Main risks in the sectors

The main risks for the internal market in the sectors concerned are as follows:

- cash and cash-like assets : although cash is falling out of favour among consumers, it remains criminals’ money laundering instrument of choice. The use of cash is the main trigger for the filing of suspicious transaction reports.

Since the 2017 supranational risk assessment, the relevant legal framework has been strengthened. The 4th Anti-Money Laundering Directive covers traders of goods who make or receive cash payments of EUR 10 000 or more. Member States can adopt lower thresholds, additional general restrictions on the use of cash and stricter provisions.

The revised Cash Controls Regulation applicable from 3 June 2021 extends the obligation of any traveller entering or leaving the EU and carrying cash to a value of EUR 10 000 or more to declare it to the customs authorities.

It also extends the definition of cash, to cover not only banknotes but also other instruments or highly liquid commodities, such as cheques, traveller's cheques, prepaid cards and gold.

Assets with similar properties to cash (e.g. gold, diamonds) or high-value ‘lifestyle’ goods (e.g. cultural artefacts, cars, jewellery, watches) are also high-risk, due to weak controls.

- financial sector : the report on the assessment of recent alleged money laundering cases involving EU credit institutions identifies the factors that contributed to, as well as lessons learnt from, recent money laundering cases in EU banks, with a view to informing further policy actions.

The use of new technologies (FinTech) that enable speedy and anonymous transactions with increasingly non-face-to-face business relationships, while bringing considerable benefits, may pose a higher risk if customer due diligence and transaction monitoring are not conducted efficiently across the delivery channel.

- non-financial sector and products : it is estimated that 2030% of all proceeds from crime are laundered in the non-financial sector. The sector’s exposure to risks is therefore considered significant to very significant overall.

- new products/sectors : exchange platforms and wallet providers, professional football, free ports, and investor citizenship and residence schemes (‘golden passports/visas’) were all identified as new sectors posing risks.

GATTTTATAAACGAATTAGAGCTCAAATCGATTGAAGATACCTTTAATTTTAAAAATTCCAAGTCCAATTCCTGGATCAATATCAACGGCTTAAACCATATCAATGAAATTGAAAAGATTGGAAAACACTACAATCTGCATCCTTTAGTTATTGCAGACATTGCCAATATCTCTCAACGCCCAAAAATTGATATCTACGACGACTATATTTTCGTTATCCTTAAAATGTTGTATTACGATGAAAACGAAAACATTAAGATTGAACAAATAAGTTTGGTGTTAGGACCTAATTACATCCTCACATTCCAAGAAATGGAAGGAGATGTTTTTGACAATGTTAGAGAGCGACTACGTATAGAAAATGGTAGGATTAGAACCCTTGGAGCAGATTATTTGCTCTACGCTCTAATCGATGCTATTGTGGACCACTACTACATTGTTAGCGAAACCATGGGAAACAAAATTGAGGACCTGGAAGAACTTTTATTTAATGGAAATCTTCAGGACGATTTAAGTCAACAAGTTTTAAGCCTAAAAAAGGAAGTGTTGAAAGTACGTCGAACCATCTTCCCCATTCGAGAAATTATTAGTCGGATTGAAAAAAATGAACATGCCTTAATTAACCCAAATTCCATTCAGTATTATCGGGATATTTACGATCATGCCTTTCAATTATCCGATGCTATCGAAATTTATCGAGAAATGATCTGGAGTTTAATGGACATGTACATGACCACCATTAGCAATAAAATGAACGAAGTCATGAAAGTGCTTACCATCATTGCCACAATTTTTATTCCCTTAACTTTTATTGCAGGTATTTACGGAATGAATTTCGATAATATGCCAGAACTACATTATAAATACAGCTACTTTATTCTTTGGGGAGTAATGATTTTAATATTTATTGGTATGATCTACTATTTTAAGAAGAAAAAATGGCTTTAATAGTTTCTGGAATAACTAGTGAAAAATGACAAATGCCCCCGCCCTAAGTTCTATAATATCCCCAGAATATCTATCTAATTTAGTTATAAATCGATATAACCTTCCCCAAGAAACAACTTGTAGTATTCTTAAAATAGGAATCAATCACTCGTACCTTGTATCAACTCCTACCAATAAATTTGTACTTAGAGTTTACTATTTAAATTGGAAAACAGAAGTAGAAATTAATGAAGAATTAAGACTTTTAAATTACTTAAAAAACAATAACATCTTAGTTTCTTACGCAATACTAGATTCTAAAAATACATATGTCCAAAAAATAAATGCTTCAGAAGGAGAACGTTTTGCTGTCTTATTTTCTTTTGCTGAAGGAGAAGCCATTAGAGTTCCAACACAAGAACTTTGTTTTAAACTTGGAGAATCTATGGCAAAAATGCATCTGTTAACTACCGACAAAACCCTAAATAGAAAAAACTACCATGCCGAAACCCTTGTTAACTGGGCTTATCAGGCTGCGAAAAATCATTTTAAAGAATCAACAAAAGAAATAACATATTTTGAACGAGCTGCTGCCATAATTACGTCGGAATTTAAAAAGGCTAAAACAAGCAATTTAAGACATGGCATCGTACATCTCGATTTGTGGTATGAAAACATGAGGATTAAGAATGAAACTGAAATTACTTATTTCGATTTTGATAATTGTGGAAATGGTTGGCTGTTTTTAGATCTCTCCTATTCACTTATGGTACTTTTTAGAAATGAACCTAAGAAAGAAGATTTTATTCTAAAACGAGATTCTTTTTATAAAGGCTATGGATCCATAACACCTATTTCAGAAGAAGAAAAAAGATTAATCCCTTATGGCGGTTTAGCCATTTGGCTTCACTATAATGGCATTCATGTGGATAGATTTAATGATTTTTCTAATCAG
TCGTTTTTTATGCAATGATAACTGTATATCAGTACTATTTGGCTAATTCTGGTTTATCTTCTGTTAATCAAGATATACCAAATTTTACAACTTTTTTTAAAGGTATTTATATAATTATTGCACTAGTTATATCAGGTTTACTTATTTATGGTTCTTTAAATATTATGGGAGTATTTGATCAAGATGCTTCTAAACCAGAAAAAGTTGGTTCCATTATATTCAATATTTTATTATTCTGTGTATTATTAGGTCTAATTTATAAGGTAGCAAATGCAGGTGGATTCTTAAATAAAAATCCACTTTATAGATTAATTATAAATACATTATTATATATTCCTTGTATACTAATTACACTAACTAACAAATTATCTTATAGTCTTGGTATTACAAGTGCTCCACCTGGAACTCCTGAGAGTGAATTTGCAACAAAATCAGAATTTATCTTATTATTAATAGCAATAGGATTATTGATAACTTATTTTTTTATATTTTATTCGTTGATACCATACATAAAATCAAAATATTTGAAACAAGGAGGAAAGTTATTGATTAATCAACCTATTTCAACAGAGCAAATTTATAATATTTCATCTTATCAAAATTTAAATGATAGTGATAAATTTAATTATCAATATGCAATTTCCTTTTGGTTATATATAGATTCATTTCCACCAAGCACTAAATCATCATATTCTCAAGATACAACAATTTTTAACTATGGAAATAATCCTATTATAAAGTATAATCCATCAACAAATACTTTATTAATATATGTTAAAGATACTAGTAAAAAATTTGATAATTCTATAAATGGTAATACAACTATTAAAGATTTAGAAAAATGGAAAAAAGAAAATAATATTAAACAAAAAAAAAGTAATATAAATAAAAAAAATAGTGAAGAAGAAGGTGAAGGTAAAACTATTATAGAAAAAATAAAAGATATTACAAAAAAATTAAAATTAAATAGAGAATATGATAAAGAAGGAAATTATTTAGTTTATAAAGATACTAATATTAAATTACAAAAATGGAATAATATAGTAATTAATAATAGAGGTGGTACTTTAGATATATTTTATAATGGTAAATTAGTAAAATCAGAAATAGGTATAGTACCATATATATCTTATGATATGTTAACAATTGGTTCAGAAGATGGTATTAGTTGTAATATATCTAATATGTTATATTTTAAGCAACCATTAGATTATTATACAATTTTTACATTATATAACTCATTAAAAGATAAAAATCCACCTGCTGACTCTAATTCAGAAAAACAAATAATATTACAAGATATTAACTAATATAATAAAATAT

EU mitigating measures

Most legislative measures referred to in the 2017 supranational risk assessment have been adopted, notably the 5th Anti-Money Laundering Directive, the new Cash Control Regulation , the Directive on Countering Money Laundering by Criminal Law, and the Regulation on the import of cultural goods .

The revision of the European Supervisory Authorities Regulations strengthened the European Banking Authority's mandate for collecting, analysing and further disseminating information to ensure all relevant authorities effectively and consistently supervise the risks of money-laundering.

The European Banking Authority's power to act where Union law is breached has also been clarified and enhanced. The adoption of the 5th Capital Requirements Directive 38 removes the obstacles to cooperation between prudential and anti-money laundering/countering the financing of terrorism supervisors.

Recommendations to Member States

The Commission followed up on the 2017 Recommendations to Member States through checks on the transposition of the 4th Anti-Money Laundering Directive, questionnaires to Member States on the follow up of 2017 recommendations and the update of the national risk assessments.

For some Recommendations the input received is either not significant or national authorities stressed the limited time available to implement them. The Commission underlines the need to maintain or intensify current efforts.

Conclusion

The Commission will continue to monitor the implementation of the recommendations of this supranational risk assessment and report again by 2021. The review will also assess how EU and national measures affect risk levels, and will examine the impact of more recent changes to the regulatory framework. The Commission will also conduct a study on the effective implementation of the 4th Anti-Money Laundering Directive by Member States.

2019/07/24
   EC - Follow-up document
Details

In accordance with Article 65(2) of the 5th Anti-Money Laundering Directive, the Commission is required to assess the framework for Financial Intelligence Units’ cooperation with third countries and obstacles and opportunities to enhance cooperation between Financial Intelligence Units (FIUs) in the European Union, including the possibility of establishing a coordination and support mechanism.

This is the aim of this report.

As a reminder, Financial Intelligence Units (FIUs) are central players in the Union’s anti-money laundering and countering the financing of terrorism framework. They are operationally independent and autonomous units that have been established under the EU anti-money laundering and countering the financing of terrorist framework and their functioning and tasks are mainly regulated by the Anti-Money Laundering Directive.

This report should be looked at in conjunction with the Commission’s Supranational Risk Assessment report, the Commission’s report on the interconnection of national centralised automated mechanisms and the Commission’s report on the assessment of recent alleged anti-money laundering cases involving EU credit institutions, all published at the same time as this report.

Main findings related to actions by Financial Intelligence Units